Dave
 
Thanks Dave for the crowning tool but I sold the gun to the PH at the end of the safari. I was amazed at what they have to do to get the gun registered. We took it to the police station and filled out the paperwork and the PH stated that it would take between 9-12 months for him to get the gun back after a permit is issued. Crazy.
 
Came upon your story while researching safari operations in Namibia for my next hunt. What a beautiful charitable family you have. You are truly blessed. The story of your adventure with Westfalen, the pictures of their hunting area and the quality of the animals will help immensely when I decide on a safari operator in Namibia. Thanks for sharing.
 
Well that was quicker than expected. Taxidermist emailed me today to say the mounts are ready to be shipped. I had negotiated terms that stated the mounts would be ready in 6 months from when delivered to them or the bill would be reduced 20%. That time frame puts them completed around March. But they are ready now. I got some pictures, not all and they are not shipped yet, but a good start. Pictures are not from a great angle and realized that I had them all posed a certain way based on where they are going. You will notice a lot of them are looking down because they will be placed over 10-15 feet high in a two story "crap" shack that my wife calls my garage. Will advise I hear more. BTW Kings Taxidermy in Namibia did the work.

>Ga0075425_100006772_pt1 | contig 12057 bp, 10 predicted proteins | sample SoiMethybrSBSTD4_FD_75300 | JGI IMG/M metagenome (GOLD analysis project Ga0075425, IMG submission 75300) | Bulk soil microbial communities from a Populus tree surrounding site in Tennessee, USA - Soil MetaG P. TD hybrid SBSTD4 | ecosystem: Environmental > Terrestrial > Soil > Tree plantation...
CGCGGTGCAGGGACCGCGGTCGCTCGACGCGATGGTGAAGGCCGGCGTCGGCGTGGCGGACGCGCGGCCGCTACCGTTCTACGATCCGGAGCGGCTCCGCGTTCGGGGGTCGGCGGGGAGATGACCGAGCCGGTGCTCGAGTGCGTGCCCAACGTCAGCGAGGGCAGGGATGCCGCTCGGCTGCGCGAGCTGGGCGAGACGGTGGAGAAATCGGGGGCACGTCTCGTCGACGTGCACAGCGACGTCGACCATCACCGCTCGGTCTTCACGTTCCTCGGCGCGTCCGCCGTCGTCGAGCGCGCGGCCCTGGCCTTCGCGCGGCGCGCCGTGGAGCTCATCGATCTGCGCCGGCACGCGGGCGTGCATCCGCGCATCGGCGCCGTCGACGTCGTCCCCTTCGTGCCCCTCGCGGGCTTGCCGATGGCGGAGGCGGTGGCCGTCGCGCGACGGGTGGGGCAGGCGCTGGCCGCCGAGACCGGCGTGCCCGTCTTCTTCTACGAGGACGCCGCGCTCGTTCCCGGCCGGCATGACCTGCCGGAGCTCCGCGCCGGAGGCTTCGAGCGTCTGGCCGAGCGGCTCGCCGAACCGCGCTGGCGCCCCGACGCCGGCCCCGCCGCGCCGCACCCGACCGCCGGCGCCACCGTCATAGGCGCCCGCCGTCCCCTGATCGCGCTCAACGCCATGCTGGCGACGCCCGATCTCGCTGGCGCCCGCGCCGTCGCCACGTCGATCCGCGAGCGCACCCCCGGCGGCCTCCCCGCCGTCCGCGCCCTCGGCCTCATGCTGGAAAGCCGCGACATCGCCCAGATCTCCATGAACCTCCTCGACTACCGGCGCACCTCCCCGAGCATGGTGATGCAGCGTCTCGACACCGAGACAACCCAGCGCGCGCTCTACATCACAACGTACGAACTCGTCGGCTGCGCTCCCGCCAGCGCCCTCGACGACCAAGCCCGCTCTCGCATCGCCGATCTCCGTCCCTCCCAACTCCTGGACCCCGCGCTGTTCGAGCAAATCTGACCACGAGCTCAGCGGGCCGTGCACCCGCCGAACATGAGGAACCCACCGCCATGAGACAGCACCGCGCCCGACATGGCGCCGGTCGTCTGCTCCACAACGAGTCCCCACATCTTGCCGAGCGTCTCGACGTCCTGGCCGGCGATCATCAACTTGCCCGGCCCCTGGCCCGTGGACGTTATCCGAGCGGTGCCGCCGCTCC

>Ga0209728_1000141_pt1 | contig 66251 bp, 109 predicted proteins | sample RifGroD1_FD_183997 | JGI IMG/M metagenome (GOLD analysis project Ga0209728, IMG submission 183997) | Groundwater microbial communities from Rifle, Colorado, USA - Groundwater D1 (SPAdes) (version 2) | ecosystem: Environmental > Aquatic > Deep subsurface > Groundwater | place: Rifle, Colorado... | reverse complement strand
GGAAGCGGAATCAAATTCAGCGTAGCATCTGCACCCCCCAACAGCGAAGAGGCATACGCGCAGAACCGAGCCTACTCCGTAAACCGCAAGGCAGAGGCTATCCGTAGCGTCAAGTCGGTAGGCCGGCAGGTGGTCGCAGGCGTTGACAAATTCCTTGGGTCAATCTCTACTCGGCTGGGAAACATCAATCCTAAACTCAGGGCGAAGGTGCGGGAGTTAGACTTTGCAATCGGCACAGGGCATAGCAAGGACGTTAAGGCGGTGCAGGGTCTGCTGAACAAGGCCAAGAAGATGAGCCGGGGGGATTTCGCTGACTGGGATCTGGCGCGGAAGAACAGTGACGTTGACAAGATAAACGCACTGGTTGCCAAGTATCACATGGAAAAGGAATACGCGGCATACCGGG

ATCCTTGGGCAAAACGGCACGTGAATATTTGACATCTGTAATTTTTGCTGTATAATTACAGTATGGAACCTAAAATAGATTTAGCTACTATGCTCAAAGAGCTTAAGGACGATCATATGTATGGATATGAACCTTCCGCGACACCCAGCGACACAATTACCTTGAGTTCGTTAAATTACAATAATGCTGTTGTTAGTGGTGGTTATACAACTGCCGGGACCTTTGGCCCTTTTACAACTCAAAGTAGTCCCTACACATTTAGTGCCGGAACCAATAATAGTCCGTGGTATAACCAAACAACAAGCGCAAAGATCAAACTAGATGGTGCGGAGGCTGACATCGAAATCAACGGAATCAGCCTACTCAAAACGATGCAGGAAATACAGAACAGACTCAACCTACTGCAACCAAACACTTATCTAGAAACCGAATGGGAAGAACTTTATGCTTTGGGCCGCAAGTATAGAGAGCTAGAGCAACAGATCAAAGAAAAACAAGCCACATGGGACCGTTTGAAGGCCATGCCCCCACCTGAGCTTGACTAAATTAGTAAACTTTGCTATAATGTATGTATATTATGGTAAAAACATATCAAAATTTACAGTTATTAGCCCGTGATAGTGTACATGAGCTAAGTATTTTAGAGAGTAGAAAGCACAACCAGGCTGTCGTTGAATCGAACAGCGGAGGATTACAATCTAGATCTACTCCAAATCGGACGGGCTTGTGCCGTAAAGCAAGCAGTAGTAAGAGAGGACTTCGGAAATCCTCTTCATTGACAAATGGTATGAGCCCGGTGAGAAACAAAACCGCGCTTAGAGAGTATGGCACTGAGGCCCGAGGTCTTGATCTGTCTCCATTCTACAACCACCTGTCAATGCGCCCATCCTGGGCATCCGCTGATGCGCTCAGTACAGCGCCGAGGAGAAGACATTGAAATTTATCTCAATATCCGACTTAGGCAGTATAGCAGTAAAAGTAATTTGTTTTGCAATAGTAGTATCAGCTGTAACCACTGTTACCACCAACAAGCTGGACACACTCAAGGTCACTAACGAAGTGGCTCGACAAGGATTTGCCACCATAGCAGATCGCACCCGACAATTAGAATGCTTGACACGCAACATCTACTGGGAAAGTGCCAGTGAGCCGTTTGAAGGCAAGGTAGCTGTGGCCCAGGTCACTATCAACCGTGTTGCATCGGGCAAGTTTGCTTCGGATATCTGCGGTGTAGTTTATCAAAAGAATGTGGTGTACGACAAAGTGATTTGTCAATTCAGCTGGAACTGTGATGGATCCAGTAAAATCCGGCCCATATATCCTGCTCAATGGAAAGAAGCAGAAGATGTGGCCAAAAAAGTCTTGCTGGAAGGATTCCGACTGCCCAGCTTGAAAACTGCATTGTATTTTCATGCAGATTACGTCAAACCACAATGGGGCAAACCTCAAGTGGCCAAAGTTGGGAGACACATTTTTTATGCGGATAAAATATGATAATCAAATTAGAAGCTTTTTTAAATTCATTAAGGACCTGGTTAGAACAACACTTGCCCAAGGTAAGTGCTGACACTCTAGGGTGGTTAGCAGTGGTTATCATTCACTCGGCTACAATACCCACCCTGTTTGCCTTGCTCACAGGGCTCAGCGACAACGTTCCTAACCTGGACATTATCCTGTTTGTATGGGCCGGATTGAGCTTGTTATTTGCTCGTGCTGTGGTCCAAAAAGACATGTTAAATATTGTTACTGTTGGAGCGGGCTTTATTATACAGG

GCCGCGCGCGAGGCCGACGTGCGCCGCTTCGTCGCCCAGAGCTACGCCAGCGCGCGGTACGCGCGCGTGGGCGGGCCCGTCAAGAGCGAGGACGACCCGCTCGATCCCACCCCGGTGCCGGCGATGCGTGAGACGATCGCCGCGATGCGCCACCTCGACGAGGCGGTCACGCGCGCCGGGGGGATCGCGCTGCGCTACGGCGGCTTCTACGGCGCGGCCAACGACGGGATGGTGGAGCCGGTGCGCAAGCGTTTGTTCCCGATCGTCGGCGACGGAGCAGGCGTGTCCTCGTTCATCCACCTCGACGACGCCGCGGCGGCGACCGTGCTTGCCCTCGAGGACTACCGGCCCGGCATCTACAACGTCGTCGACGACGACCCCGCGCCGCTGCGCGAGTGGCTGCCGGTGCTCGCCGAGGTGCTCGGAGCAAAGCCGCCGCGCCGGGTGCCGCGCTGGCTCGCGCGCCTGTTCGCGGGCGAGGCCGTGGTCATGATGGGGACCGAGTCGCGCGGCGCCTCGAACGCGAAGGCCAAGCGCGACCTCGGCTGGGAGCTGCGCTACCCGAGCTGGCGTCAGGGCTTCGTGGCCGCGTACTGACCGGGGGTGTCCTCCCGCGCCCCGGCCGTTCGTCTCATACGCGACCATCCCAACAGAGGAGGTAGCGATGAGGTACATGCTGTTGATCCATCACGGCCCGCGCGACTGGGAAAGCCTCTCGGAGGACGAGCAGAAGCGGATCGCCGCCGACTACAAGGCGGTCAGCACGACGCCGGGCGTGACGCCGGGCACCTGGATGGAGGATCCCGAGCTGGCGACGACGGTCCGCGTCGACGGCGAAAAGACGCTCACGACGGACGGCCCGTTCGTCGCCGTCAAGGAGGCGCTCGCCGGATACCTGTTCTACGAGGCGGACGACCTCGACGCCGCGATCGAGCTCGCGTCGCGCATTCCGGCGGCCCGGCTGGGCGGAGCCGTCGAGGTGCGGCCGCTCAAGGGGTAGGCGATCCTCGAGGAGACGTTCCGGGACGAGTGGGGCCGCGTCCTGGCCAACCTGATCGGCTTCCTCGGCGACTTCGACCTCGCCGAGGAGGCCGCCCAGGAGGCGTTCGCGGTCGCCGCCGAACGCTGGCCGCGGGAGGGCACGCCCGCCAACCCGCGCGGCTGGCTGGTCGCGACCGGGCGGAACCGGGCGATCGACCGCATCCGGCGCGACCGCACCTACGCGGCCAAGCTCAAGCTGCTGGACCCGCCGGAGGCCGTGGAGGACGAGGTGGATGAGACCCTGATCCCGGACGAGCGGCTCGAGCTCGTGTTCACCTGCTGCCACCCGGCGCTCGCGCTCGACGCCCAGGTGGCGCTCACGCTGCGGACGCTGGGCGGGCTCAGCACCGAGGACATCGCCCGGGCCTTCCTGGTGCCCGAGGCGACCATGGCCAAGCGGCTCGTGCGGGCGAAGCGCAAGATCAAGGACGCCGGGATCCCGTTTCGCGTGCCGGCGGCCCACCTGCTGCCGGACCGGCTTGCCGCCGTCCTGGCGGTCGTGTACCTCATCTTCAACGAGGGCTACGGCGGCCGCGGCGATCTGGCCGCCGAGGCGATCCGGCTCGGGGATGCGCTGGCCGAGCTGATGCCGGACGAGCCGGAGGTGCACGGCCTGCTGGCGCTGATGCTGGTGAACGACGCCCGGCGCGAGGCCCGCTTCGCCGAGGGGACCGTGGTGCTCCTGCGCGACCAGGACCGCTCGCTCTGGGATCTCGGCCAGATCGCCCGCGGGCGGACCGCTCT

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They even cleaned up the Hartebeast nose where he had a mark.
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Negotiated a time and discount!? I need some lessons!
Great report and its wonderful you have a family who want to share your experiences. I think you are teaching them well.
 
What a pig of a zebra. That will make a beautiful rug. Awesome pictures and it looks like you have a really nice family. Congrats on all the nice trophies!!!
 
I tried contacting Bidair throught their website, but all their emails bounce. Do you have a contact there that I could use?

Thanks

VIP Assist <vipassist@bidair.co.za> is the email I got from them confirming my reservation. Hope this helps.

I have also heard that http://riflepermits.com/ has this service as well. Maybe someone else can chime in. Good luck.
 
My son's zebra. I lover this mount.

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Is this rifle sold? If not what is the weight of it and do you know if there is enough difference in diameter between the 35W and the 9.3 to allow for a rebore to a 9.3x62 which is what I am after?
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BLAAUWKRANTZ safaris wrote on Greylin's profile.
We have just completed a group hunt with guys from North Carolina, please feel free to contact the organizers of the group, Auburn at auburn@opextechnologies.com or Courtney at courtney@opextechnologies.com Please visit our website www.blaauwkrantz.com and email me at zanidixie@gmail.com